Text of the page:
Eastern whip-poor-wills, Northern mockingbirds, black-crowned night-herons and owls chirp at night. Whip-poor-wills make a sound that resembles their name while northern mockingbirds make noises that sound like bells, sirens and whistles. Night-herons can either squawk or cackle, but owls hoot or screech.
Male Eastern whip-poor-wills chant their call for hours to attract a mate during the breeding season. Their call is accented on the first syllable and the last syllable with a quivering note in the middle. Male and females in this species will make a short chirp to warn that a predator is near.
Northern mockingbirds mimic the sounds of frogs and other birds such as shrikes, blackbirds, jays and hawks. Their songs are a series of phrases that they repeat 2 to 6 times and last for 20 seconds or more.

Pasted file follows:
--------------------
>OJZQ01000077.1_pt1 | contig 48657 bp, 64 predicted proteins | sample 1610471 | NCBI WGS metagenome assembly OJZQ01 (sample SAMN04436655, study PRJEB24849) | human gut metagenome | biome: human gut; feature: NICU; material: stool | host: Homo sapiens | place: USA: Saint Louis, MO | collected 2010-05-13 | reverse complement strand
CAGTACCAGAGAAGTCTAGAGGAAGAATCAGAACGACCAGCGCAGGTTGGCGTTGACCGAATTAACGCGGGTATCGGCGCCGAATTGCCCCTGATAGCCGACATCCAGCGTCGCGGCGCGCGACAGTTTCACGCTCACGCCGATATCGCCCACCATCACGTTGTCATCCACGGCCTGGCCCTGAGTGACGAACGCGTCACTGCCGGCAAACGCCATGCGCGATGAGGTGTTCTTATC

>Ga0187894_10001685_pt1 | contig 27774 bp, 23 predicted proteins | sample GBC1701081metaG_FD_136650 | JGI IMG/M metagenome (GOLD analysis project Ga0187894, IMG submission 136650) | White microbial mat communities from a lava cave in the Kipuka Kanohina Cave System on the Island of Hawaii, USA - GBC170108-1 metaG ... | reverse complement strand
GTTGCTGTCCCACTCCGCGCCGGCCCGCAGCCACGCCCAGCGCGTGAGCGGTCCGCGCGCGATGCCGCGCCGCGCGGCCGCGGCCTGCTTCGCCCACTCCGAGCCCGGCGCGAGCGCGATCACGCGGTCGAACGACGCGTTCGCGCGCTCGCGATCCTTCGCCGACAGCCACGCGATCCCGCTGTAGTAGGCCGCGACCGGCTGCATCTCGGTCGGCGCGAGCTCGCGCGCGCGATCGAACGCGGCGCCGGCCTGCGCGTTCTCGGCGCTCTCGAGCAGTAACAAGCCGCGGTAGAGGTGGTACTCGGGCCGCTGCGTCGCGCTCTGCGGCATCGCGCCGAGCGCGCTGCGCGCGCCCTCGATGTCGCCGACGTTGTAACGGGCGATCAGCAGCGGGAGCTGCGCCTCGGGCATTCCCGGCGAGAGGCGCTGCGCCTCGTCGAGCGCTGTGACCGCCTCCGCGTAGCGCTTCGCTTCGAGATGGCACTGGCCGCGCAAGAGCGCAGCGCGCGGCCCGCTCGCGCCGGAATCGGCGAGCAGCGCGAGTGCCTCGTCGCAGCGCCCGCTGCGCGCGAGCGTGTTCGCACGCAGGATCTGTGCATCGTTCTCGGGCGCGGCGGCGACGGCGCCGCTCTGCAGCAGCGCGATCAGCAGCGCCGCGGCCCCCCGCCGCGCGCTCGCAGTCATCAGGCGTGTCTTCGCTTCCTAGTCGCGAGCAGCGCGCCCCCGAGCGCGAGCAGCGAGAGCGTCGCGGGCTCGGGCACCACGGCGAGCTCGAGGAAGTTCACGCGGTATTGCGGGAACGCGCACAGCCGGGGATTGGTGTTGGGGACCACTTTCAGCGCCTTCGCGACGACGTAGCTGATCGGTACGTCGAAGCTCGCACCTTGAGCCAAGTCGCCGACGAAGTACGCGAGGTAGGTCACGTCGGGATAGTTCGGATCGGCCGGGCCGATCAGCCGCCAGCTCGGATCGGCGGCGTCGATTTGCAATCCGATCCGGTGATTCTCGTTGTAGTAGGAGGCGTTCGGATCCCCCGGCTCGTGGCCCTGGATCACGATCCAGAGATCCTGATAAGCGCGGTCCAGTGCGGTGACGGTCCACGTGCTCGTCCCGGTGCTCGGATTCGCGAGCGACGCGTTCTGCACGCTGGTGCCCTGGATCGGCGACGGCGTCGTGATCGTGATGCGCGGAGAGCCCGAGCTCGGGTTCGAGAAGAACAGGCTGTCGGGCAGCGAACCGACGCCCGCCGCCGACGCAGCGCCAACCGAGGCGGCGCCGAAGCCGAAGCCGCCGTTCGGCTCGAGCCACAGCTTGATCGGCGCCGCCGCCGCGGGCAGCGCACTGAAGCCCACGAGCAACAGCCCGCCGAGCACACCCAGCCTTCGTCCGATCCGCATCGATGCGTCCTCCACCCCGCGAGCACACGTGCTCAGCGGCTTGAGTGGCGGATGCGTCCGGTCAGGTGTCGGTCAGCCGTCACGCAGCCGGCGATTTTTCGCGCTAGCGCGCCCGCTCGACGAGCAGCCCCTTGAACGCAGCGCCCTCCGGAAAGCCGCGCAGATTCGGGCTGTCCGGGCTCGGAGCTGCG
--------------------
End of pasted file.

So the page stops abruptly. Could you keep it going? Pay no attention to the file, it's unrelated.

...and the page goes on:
Black-crowned night-herons bark when they feel threatened. Males will hiss to attract a female. Parents make a woc-a-woc sound to announce that they have arrived at the nest. These birds also scream and cluck hoarsely.
The Eastern screech-owl can make a shrill descending whinny or a tremolo. The tremolo is 3 to 6 seconds long and helps pairs or families find one another, but the whinny is only 1/2 to 2 seconds long. Males and females sing back and forth to each other throughout the day and at night.